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Vinted fined 2.3 million euros for breaching European AVG privacy law and will appeal

By Sylvana Lijbaart


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The Vinted app. Credits: image courtesy of Vinted

Vinted is violating several aspects of the European AVG privacy law, the State Data Protection Inspectorate ruled. An investigation was launched into the online marketplace after the regulator received complaints from several European countries.

The Dutch Personal Data Authority regularly receives complaints about the platform, Dutch news website Nu.nl reported.

Besides the Netherlands, the SDPI also received complaints from Germany, France, Poland and Spain. The Lithuanian regulator therefore launched an investigation into Vinted.

That investigation shows that Vinted does not sufficiently comply with users' right to be forgotten. Vinted members are asked for specific reasons if they want to delete their personal data.

Vinted then rejects the request in users who do not give a reason. It should not. In addition, the SDPI finds that the clothing platform is not transparent enough about what personal data it uses.

Vinted also engages in 'showbanning', according to SDPI. In this, Vinted members can be excluded from the platform without being aware of it. This is applied when rules of conduct are violated. Users can then still put items for sale, but other users cannot see the ad. SDPI believes this method of showbanning is illegal.

These violations cost Vinted 2.3 million euros (1.9 million pounds). Commenting on the ruling, Vinted shared a statement with FashionUnited that said: "We want to reassure our members that the cases referred to by the Lithuanian Data Protection Authority (VDAI) are in no way related to the security of their accounts or imply misuse or violation of their personal data."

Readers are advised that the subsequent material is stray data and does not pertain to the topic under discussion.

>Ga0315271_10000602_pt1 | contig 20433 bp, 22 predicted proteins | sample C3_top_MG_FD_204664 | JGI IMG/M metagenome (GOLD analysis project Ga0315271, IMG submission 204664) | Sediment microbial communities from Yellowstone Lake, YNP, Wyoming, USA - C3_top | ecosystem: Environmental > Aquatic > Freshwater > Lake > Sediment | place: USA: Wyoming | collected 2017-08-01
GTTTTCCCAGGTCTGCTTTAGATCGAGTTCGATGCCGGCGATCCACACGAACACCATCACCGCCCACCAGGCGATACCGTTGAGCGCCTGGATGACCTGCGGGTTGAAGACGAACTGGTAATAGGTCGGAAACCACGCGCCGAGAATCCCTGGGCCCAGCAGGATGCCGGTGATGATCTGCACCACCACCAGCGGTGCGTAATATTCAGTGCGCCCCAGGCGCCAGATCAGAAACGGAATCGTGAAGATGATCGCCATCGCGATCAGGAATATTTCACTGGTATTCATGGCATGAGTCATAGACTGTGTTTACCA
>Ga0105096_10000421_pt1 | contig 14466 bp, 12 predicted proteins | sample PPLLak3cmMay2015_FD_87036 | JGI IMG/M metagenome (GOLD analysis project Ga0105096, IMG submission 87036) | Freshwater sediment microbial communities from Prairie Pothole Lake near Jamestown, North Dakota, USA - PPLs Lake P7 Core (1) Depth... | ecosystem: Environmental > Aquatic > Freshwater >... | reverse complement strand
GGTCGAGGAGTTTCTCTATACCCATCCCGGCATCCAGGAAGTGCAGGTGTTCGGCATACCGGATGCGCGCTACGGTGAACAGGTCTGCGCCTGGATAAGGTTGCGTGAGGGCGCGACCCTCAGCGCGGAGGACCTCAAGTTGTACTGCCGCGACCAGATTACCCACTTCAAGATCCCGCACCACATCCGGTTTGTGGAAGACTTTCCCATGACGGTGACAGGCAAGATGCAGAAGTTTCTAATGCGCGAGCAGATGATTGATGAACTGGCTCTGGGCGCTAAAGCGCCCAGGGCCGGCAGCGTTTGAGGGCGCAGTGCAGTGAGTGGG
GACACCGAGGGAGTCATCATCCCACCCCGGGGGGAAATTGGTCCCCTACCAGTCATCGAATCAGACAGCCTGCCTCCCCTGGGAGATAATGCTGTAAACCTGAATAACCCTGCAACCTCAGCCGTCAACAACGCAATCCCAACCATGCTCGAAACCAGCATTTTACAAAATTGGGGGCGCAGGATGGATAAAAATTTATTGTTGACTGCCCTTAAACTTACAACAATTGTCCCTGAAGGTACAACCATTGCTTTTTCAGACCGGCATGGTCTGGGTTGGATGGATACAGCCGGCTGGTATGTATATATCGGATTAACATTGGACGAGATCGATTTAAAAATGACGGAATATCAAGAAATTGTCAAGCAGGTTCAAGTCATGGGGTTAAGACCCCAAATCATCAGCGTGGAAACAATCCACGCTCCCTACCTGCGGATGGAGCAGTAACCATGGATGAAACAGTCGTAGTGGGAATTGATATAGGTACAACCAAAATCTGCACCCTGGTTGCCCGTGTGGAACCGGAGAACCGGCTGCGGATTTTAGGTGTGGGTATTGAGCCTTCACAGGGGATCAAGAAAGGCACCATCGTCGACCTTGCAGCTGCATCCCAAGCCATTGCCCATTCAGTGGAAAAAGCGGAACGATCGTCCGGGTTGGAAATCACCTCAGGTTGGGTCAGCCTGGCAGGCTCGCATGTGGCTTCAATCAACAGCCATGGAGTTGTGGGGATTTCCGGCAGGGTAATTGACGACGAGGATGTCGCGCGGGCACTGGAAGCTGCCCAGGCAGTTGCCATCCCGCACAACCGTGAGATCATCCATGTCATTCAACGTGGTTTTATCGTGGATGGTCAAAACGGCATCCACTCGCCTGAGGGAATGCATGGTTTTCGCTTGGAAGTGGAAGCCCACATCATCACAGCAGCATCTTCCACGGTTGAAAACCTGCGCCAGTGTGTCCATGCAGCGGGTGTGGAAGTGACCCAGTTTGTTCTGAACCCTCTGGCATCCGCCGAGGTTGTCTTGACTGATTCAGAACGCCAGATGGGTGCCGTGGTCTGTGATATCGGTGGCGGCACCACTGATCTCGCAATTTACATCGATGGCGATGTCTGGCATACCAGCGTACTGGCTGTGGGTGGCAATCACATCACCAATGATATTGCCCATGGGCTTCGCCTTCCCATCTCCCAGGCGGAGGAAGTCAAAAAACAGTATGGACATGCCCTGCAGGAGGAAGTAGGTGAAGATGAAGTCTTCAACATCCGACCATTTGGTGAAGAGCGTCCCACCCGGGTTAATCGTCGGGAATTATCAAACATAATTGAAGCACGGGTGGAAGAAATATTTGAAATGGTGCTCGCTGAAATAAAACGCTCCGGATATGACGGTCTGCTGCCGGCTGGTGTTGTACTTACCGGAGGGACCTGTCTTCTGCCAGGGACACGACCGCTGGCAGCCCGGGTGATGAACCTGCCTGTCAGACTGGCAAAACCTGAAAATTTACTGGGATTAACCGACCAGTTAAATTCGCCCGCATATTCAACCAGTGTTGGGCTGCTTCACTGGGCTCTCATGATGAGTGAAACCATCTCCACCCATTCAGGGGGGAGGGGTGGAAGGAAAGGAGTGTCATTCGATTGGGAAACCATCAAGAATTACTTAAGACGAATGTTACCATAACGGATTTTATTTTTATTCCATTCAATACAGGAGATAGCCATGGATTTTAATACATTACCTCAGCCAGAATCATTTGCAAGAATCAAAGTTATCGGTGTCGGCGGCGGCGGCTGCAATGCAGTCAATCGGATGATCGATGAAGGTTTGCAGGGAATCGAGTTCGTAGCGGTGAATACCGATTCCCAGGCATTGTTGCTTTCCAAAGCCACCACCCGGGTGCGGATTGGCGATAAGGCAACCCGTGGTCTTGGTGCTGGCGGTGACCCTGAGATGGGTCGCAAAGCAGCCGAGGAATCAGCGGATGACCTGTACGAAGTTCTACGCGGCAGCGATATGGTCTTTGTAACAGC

The statement continued: "We take privacy and GDPR very seriously and have invested a lot in compliance and protection of our members, and we have cooperated with VDAI throughout this process."

"However, we have found no legal basis for this decision and believe it sets a new precedent beyond the current wording of the law and industry best practices," the company said. "We fundamentally disagree with this fine and will continue to appeal, as we have done throughout this process."

"Regarding the VDAI's decision on temporary blocking processes (so-called 'shadowbanning') that we used in the past to keep our platform and members safe, we would like to reiterate that we no longer use these processes."

"We regularly review such measures and adjust them to align with technological advances and changing legal standards," the statement concluded.

This article was originally published on FashionUnited.NL. Translation and edit from Dutch into English by Veerle Versteeg.